Camber is primarily used to counteract the effects of dead load on the deflection of a beam. This is particularly useful in long span composite construction where the self-weight of the concrete is cambered out. It also ensures little, if any, concrete over pour occurs when placing the concrete.
The amount of camber can be specified either:
As a value
As a proportion of span
As a proportion of deflection
If this option is selected, the engineer should identify the combination to be used for the calculations by selecting Camber adjacent to the appropriate gravity combination on the Loading combination dialog page.
If no combination is selected then the first gravity combination in the combination list is used.
In the latter case, if 100% of the dead load deflection is cambered out, it is also possible to include a proportion of the live load deflection if required.
Lower limits can be set for span length and calculated camber below which camber is not applied. This ensures that unwanted or impractical levels of camber are not specified.
Limits to the maximum allowable camber as well as to the minimum section web thickness to avoid web crippling can also be defined. These will be accounted for in the automatic design process affecting the section size selection.
See also: Support article: Composite Beam deflections including camber
For steel beams the natural frequency calculation can optionally be requested by selecting Calculate natural frequency in the beam properties. When requested it can optionally be checked against a minimum frequency if required.
When the calculation is activated, a simple (design model) approach is taken based on uniform loading and pin supports. This fairly simple calculation is provided to the designer for information only. The calculation can be too coarse particularly for long span beams and does not consider the response side of the behavior i.e. the reaction of the building occupants to any particular limiting value for the floor system under consideration. In such cases the designer has the option to perform a 1st Order Modal Analysis.
Long members in a model that have axial force in them can be unstable during second-order analysis because their individual elastic critical buckling load factor is lower than the elastic critical buckling load factor of the building as a whole and is less than 1.0.
However, often such members, for example the rafters in a portal frame, are stable in design because, for example, there are many smaller members or sheeting, that restrain the member in reality. They fail in the analysis because it is too resource intensive to model all the individual restraining members in the model which would also add unwanted clutter.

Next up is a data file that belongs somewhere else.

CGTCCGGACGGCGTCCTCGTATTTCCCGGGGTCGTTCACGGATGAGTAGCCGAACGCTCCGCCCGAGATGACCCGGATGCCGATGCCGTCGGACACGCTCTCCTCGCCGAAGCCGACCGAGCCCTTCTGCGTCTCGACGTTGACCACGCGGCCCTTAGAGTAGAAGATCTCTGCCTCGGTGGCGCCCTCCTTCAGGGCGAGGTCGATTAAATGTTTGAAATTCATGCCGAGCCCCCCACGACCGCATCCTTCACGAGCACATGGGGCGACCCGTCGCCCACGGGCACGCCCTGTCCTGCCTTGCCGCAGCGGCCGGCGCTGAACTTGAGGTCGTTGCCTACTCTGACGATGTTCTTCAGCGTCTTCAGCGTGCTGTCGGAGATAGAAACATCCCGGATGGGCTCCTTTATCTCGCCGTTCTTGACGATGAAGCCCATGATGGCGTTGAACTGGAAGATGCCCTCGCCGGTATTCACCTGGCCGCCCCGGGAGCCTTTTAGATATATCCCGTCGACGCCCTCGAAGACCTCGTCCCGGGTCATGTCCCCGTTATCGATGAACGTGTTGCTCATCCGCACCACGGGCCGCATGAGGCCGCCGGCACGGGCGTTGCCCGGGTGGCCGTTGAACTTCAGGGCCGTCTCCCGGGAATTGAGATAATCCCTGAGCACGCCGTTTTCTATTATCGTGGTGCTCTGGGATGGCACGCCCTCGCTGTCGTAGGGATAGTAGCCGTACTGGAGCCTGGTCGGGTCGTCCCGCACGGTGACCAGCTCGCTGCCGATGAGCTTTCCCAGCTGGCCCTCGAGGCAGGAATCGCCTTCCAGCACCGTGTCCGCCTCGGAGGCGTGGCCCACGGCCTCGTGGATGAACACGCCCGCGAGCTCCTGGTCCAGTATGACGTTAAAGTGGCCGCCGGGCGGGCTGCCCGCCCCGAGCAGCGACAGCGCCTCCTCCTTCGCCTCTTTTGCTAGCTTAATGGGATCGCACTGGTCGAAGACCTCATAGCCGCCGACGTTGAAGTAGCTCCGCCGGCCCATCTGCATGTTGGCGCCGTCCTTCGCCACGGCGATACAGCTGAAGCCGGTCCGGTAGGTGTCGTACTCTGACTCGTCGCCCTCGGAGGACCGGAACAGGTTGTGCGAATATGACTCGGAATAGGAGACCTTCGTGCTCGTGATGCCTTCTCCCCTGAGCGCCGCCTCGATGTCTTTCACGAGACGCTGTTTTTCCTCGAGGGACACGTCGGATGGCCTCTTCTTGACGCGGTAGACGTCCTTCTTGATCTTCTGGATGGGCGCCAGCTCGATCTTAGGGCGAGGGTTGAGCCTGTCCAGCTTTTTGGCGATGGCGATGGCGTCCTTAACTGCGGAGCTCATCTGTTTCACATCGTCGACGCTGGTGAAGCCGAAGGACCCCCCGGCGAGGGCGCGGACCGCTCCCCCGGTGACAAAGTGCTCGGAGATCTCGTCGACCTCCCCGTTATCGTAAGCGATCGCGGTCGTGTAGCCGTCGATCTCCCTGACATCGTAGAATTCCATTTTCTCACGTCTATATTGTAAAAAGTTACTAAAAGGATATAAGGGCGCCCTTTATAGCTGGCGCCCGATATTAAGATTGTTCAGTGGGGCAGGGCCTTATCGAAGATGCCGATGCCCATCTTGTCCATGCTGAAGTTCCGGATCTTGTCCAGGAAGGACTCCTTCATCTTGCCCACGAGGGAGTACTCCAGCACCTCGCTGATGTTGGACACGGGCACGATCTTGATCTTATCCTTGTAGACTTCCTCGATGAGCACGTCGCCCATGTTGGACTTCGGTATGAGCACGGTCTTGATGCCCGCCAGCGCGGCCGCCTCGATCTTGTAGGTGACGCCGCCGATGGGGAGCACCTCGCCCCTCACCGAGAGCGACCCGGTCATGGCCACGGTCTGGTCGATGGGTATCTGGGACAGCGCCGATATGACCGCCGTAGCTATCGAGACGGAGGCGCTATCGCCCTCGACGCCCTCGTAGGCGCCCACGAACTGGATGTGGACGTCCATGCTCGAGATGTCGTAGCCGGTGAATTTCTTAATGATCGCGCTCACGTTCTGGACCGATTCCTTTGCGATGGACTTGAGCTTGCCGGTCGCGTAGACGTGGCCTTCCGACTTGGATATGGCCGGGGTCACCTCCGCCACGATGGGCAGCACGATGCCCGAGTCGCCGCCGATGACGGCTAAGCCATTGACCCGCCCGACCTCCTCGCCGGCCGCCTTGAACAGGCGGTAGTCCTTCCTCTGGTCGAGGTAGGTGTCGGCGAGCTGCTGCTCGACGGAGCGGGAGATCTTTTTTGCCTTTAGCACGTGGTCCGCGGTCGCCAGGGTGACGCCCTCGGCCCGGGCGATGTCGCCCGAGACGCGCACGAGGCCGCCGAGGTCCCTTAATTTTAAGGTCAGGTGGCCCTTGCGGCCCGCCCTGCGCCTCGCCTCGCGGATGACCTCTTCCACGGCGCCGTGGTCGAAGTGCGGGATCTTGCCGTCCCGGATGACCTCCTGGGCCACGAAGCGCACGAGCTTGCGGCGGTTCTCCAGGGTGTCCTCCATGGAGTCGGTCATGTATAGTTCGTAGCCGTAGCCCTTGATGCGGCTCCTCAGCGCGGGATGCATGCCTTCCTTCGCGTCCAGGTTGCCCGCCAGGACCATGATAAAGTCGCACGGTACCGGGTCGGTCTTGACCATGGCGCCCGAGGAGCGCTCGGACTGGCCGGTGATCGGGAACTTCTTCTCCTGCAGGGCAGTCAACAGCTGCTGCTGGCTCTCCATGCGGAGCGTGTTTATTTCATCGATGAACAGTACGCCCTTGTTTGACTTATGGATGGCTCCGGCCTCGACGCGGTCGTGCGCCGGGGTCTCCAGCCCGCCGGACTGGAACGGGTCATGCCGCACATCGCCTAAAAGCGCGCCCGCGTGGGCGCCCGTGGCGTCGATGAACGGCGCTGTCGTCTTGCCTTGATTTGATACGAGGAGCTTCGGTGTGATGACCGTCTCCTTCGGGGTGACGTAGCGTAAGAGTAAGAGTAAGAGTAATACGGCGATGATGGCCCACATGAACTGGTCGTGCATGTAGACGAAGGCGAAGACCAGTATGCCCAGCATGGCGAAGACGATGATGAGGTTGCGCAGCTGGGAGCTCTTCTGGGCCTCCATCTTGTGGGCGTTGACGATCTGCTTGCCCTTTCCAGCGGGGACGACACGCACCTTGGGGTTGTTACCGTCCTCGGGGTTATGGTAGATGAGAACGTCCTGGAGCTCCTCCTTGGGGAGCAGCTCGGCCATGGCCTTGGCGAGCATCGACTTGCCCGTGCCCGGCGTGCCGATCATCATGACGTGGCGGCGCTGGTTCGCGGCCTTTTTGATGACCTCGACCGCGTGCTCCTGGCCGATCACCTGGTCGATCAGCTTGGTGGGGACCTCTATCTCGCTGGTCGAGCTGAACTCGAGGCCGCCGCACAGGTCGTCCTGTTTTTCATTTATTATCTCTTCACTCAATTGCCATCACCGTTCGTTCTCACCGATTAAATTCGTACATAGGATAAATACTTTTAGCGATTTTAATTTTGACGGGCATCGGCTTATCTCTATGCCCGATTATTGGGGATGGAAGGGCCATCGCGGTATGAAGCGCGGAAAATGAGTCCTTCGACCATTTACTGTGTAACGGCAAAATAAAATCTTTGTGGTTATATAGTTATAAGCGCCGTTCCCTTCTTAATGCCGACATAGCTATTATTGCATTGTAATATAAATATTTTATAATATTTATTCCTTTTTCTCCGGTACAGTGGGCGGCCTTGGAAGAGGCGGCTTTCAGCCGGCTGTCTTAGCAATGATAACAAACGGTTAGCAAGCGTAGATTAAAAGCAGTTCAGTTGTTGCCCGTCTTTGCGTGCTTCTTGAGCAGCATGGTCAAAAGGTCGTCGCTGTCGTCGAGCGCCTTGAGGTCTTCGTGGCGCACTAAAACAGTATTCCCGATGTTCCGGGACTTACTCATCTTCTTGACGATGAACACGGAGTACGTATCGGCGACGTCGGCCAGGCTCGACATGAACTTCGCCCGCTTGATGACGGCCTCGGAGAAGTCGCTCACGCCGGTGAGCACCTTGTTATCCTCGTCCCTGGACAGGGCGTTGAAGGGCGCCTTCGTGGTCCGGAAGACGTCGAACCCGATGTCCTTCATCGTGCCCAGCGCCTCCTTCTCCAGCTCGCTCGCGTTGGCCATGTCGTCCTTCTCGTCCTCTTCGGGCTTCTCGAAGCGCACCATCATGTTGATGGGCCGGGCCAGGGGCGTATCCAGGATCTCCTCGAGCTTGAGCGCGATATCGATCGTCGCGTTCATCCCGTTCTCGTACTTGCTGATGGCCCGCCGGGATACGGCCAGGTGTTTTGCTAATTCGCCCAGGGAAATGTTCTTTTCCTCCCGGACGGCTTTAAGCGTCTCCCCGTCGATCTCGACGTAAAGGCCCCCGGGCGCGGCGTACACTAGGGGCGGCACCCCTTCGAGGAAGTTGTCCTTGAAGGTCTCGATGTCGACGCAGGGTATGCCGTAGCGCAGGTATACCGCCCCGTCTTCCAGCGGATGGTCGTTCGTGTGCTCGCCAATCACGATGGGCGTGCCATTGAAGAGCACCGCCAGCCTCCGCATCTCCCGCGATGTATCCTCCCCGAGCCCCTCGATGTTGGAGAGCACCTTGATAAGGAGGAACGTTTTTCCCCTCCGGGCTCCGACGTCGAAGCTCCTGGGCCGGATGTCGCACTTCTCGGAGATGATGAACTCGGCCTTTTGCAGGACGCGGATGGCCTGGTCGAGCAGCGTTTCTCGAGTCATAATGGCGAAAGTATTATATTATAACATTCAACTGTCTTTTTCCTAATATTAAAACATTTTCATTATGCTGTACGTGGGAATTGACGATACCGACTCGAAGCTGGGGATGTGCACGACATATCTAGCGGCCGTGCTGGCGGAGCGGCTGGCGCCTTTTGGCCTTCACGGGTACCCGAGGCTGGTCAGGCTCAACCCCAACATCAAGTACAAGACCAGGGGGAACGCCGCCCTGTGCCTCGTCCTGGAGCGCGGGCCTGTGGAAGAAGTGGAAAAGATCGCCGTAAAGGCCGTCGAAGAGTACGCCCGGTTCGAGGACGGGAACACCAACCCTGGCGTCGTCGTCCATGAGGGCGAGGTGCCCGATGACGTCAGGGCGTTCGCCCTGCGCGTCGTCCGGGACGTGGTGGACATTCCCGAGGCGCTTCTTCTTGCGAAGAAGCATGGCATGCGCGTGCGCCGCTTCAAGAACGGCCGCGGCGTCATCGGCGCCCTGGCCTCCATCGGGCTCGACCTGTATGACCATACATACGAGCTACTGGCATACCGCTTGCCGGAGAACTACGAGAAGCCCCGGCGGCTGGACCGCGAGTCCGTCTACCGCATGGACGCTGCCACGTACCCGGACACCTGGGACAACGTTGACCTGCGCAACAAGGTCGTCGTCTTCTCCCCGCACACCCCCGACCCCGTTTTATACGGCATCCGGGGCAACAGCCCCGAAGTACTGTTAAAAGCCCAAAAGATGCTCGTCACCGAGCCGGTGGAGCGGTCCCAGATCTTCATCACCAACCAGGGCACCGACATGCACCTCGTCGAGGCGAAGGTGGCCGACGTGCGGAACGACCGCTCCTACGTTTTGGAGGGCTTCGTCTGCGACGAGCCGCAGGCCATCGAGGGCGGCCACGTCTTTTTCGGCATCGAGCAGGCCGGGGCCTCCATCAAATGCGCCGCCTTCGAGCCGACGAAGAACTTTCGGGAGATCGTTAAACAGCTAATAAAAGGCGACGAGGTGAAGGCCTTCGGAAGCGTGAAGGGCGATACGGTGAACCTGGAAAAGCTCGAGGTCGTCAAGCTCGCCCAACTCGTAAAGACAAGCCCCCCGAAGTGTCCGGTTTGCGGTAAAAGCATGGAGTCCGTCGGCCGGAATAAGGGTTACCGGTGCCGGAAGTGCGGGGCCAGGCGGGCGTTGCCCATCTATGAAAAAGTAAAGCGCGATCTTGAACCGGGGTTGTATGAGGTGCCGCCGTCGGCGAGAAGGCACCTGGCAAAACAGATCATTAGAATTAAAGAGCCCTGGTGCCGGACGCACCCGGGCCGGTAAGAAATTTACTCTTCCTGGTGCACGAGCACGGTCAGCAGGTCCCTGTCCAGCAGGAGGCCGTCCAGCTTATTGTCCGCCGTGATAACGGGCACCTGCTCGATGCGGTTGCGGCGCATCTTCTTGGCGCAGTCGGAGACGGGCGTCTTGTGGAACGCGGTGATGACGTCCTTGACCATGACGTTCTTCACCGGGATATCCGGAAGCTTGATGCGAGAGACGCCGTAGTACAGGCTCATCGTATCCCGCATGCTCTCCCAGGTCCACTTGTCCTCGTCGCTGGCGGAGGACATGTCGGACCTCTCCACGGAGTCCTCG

To prevent or to reduce the incidence of such failures during the analysis a multiplier can be applied to the minor axis inertia of these members which caters for the effect of the restraining members.
This multiplier is defined by selecting Prevent out of plane instability in the member properties and then entering a suitable value in the Instability factor field.
When activated, the minor axis inertia of the member is multiplied by the factor, thus increasing its minor axis (theoretical elastic) buckling capacity. This only occurs in the 2nd order analysis solver model. The default value for the factor is 20. This is just a sensible initial value, not a 'magic' number or one that will work in all circumstances. This behaviour also applies to the pre-size sections assigned during steel auto-design using 2nd order analysis. Hence the setting can be used to assist when buckling is occurring in the 2nd order analysis that is part of steel auto-design.
Since the setting adds ‘artificial’ stiffness to the model, the engineer should take care to ensure that it does not inappropriately increase the lateral stiffness of the structure as a whole leading to inaccurate results.
This multiplier is applied to prevent unwanted behaviour in the analysis model. While the analysis results may be affected by this adjustment, the increased minor axis inertia is NOT used in design checks.
You cannot currently automatically design sections with web openings, you must perform the design first to get a section size, and then add and check the openings. This gives you complete control of the design process, since you can add appropriate and cost effective levels of stiffening if required, or can choose a different beam with a stronger web in order to reduce or remove any stiffening requirement.
When openings are added they can be defined as rectangular or circular and can be stiffened on one, or on both sides.
Openings cannot be defined from the Properties window, they can only be defined from the Properties dialog box, (by right-clicking on the member and selecting Edit...)
For guidance in relation to a specific head code, see:
Fire check (Eurocode only)
The mechanical resistance of a steel beam in case of fire can be checked in accordance with EN 1993 & national annex for the UK, Ireland, Singapore, Malaysia, Sweden, Norway, Finland or the recommended Eurocode values.
The fire check is activated by selecting Check for fire resistance located under Fire proofing in beam properties, after which the user is required to specify:
- Load reduction factor for fire
- Required time of fire exposure
- Protected, or unprotected
If the protected option is selected, the engineer is then required to specify the fire protection material details.
The time interval for critical temperature iteration is specified in Design Settings, for both 'unprotected' and 'protected' situations.
The check compares the design shear force against the design resistance at the required time of fire exposure.
For the scope of the check and the limitations that apply, see: Fire resistance check (Beams: EC3 Eurocode)